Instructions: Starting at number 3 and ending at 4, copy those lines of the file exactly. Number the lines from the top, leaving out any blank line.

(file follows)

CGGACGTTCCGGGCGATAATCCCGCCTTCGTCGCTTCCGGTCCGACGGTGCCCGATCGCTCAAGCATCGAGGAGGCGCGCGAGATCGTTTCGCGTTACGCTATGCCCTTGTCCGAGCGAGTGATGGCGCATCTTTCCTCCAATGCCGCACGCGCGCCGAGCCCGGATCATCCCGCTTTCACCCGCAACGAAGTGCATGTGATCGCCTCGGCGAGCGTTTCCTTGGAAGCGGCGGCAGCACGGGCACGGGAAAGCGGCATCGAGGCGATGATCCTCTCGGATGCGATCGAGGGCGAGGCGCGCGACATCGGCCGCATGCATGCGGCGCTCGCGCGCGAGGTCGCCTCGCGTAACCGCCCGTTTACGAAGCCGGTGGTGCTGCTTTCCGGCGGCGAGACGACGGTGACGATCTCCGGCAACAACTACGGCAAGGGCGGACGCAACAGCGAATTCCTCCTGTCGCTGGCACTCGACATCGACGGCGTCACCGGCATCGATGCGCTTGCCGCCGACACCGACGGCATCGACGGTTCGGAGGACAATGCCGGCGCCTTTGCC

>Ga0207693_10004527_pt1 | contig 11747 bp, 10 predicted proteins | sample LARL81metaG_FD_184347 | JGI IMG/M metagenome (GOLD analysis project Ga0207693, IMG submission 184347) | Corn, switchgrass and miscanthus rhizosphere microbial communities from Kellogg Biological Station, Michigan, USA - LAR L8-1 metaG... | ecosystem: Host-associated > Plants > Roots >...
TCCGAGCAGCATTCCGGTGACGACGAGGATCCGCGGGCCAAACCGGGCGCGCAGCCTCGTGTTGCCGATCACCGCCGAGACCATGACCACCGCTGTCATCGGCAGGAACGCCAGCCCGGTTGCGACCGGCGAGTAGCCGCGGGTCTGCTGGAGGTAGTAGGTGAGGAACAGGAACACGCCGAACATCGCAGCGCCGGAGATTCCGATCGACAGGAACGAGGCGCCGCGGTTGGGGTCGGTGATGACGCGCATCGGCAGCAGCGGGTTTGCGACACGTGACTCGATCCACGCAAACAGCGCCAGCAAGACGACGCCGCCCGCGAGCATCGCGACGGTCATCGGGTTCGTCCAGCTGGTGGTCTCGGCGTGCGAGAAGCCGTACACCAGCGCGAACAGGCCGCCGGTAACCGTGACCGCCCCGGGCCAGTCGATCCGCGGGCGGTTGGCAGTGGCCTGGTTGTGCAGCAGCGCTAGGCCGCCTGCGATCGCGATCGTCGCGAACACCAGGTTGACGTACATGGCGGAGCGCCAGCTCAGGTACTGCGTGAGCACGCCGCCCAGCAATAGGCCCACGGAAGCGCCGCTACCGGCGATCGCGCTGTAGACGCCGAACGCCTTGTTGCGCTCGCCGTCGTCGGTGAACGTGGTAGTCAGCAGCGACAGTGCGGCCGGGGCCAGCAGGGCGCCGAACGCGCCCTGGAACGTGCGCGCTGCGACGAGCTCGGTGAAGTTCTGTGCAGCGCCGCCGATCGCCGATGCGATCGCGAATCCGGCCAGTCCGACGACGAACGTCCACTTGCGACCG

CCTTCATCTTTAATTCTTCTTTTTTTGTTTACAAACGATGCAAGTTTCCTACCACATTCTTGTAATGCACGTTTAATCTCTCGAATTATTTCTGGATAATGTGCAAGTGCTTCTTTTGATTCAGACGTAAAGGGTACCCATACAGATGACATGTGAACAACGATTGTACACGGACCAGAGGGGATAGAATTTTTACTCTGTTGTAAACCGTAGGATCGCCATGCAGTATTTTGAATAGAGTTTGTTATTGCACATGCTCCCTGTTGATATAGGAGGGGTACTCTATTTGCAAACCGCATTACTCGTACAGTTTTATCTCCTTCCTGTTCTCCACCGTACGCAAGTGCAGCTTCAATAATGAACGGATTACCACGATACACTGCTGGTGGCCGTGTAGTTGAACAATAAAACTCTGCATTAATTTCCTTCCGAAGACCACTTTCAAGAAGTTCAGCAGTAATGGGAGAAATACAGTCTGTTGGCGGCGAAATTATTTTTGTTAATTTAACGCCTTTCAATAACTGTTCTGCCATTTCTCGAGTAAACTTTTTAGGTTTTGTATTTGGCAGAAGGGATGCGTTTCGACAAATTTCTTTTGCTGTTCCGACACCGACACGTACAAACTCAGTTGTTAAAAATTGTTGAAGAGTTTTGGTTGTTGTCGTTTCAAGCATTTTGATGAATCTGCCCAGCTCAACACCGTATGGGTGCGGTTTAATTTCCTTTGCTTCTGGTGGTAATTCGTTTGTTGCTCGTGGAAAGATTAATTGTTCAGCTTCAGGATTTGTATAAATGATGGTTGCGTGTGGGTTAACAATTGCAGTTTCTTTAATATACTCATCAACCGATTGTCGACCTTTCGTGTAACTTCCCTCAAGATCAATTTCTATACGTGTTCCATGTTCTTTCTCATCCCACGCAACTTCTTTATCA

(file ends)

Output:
TCCGAGCAGCATTCCGGTGACGACGAGGATCCGCGGGCCAAACCGGGCGCGCAGCCTCGTGTTGCCGATCACCGCCGAGACCATGACCACCGCTGTCATCGGCAGGAACGCCAGCCCGGTTGCGACCGGCGAGTAGCCGCGGGTCTGCTGGAGGTAGTAGGTGAGGAACAGGAACACGCCGAACATCGCAGCGCCGGAGATTCCGATCGACAGGAACGAGGCGCCGCGGTTGGGGTCGGTGATGACGCGCATCGGCAGCAGCGGGTTTGCGACACGTGACTCGATCCACGCAAACAGCGCCAGCAAGACGACGCCGCCCGCGAGCATCGCGACGGTCATCGGGTTCGTCCAGCTGGTGGTCTCGGCGTGCGAGAAGCCGTACACCAGCGCGAACAGGCCGCCGGTAACCGTGACCGCCCCGGGCCAGTCGATCCGCGGGCGGTTGGCAGTGGCCTGGTTGTGCAGCAGCGCTAGGCCGCCTGCGATCGCGATCGTCGCGAACACCAGGTTGACGTACATGGCGGAGCGCCAGCTCAGGTACTGCGTGAGCACGCCGCCCAGCAATAGGCCCACGGAAGCGCCGCTACCGGCGATCGCGCTGTAGACGCCGAACGCCTTGTTGCGCTCGCCGTCGTCGGTGAACGTGGTAGTCAGCAGCGACAGTGCGGCCGGGGCCAGCAGGGCGCCGAACGCGCCCTGGAACGTGCGCGCTGCGACGAGCTCGGTGAAGTTCTGTGCAGCGCCGCCGATCGCCGATGCGATCGCGAATCCGGCCAGTCCGACGACGAACGTCCACTTGCGACCG

CCTTCATCTTTAATTCTTCTTTTTTTGTTTACAAACGATGCAAGTTTCCTACCACATTCTTGTAATGCACGTTTAATCTCTCGAATTATTTCTGGATAATGTGCAAGTGCTTCTTTTGATTCAGACGTAAAGGGTACCCATACAGATGACATGTGAACAACGATTGTACACGGACCAGAGGGGATAGAATTTTTACTCTGTTGTAAACCGTAGGATCGCCATGCAGTATTTTGAATAGAGTTTGTTATTGCACATGCTCCCTGTTGATATAGGAGGGGTACTCTATTTGCAAACCGCATTACTCGTACAGTTTTATCTCCTTCCTGTTCTCCACCGTACGCAAGTGCAGCTTCAATAATGAACGGATTACCACGATACACTGCTGGTGGCCGTGTAGTTGAACAATAAAACTCTGCATTAATTTCCTTCCGAAGACCACTTTCAAGAAGTTCAGCAGTAATGGGAGAAATACAGTCTGTTGGCGGCGAAATTATTTTTGTTAATTTAACGCCTTTCAATAACTGTTCTGCCATTTCTCGAGTAAACTTTTTAGGTTTTGTATTTGGCAGAAGGGATGCGTTTCGACAAATTTCTTTTGCTGTTCCGACACCGACACGTACAAACTCAGTTGTTAAAAATTGTTGAAGAGTTTTGGTTGTTGTCGTTTCAAGCATTTTGATGAATCTGCCCAGCTCAACACCGTATGGGTGCGGTTTAATTTCCTTTGCTTCTGGTGGTAATTCGTTTGTTGCTCGTGGAAAGATTAATTGTTCAGCTTCAGGATTTGTATAAATGATGGTTGCGTGTGGGTTAACAATTGCAGTTTCTTTAATATACTCATCAACCGATTGTCGACCTTTCGTGTAACTTCCCTCAAGATCAATTTCTATACGTGTTCCATGTTCTTTCTCATCCCACGCAACTTCTTTATCA